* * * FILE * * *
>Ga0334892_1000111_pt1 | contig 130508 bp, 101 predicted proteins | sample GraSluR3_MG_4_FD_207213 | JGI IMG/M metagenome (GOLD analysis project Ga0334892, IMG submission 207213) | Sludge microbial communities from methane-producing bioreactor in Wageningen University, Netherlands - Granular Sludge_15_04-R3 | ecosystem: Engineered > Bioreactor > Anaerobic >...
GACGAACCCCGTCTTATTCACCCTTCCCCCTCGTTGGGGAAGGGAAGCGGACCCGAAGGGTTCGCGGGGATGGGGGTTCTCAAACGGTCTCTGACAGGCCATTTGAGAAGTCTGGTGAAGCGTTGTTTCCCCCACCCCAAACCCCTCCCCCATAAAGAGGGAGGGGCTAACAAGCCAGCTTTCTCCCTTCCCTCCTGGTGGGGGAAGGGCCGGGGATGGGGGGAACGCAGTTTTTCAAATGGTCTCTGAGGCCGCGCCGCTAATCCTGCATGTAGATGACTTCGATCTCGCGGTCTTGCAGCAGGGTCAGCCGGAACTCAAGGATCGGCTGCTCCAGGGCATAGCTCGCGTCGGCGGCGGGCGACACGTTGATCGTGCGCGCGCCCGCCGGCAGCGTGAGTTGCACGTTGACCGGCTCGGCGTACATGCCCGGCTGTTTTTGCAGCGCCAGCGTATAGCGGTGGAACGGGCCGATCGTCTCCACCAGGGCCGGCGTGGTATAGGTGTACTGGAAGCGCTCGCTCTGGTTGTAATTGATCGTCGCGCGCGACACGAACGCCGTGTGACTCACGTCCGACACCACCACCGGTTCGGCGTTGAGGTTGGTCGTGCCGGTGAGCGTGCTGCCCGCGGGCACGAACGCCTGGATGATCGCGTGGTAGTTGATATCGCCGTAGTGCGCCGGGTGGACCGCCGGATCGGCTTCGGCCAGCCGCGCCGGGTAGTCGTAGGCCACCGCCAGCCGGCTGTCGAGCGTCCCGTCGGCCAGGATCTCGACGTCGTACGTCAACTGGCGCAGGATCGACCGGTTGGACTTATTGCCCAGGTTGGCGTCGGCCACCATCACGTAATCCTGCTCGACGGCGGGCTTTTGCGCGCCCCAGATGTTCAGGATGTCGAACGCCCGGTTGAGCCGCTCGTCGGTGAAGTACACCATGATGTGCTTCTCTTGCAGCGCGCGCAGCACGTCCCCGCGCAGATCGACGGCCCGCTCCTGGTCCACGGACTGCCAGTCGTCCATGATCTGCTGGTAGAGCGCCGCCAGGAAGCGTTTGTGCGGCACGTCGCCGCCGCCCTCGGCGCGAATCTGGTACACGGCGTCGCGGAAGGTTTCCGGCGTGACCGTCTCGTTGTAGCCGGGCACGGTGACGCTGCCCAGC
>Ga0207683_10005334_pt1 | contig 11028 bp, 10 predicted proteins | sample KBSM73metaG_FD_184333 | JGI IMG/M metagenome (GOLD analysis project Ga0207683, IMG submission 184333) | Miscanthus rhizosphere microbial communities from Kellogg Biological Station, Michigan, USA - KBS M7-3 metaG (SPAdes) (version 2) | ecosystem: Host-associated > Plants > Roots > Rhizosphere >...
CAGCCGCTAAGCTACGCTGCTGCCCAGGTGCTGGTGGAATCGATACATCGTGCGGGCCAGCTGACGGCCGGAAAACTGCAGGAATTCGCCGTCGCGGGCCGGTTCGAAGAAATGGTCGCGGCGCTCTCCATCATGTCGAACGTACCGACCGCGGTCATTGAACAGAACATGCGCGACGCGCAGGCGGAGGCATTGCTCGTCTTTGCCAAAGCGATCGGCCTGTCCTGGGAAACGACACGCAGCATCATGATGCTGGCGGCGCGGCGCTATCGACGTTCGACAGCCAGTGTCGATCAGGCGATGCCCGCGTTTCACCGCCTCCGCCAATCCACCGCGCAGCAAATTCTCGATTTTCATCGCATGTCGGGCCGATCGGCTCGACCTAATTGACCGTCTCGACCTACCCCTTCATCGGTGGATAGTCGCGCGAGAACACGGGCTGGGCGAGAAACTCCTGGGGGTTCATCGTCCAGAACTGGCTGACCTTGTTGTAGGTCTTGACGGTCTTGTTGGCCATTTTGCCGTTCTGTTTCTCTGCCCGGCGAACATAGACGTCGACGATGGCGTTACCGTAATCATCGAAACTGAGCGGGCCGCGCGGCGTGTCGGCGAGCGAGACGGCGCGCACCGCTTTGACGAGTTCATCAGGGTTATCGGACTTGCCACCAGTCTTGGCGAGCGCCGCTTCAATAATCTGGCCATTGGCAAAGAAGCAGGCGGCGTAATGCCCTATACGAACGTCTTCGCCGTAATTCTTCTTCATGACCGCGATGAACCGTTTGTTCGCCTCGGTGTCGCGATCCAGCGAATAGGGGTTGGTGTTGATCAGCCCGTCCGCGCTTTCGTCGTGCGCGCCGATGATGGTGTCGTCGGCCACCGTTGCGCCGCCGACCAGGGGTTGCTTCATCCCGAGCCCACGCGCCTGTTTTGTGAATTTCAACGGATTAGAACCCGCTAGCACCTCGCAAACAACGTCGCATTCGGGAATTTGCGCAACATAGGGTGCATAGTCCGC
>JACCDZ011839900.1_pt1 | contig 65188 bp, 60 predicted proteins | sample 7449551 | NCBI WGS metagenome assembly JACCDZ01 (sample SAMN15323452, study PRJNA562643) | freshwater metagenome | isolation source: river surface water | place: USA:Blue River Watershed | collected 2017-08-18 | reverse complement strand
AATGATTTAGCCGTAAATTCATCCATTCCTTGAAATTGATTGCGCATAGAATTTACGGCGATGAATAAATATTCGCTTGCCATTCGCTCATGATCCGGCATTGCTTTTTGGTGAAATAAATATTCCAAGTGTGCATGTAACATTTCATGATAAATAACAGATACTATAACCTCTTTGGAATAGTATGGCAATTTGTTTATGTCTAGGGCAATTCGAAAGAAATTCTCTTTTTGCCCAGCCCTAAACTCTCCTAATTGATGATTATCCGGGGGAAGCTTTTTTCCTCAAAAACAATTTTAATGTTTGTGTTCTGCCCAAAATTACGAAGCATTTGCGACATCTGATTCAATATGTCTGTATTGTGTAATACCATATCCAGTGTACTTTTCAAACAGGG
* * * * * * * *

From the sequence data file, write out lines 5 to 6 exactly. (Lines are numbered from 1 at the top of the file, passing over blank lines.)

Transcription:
>JACCDZ011839900.1_pt1 | contig 65188 bp, 60 predicted proteins | sample 7449551 | NCBI WGS metagenome assembly JACCDZ01 (sample SAMN15323452, study PRJNA562643) | freshwater metagenome | isolation source: river surface water | place: USA:Blue River Watershed | collected 2017-08-18 | reverse complement strand
AATGATTTAGCCGTAAATTCATCCATTCCTTGAAATTGATTGCGCATAGAATTTACGGCGATGAATAAATATTCGCTTGCCATTCGCTCATGATCCGGCATTGCTTTTTGGTGAAATAAATATTCCAAGTGTGCATGTAACATTTCATGATAAATAACAGATACTATAACCTCTTTGGAATAGTATGGCAATTTGTTTATGTCTAGGGCAATTCGAAAGAAATTCTCTTTTTGCCCAGCCCTAAACTCTCCTAATTGATGATTATCCGGGGGAAGCTTTTTTCCTCAAAAACAATTTTAATGTTTGTGTTCTGCCCAAAATTACGAAGCATTTGCGACATCTGATTCAATATGTCTGTATTGTGTAATACCATATCCAGTGTACTTTTCAAACAGGG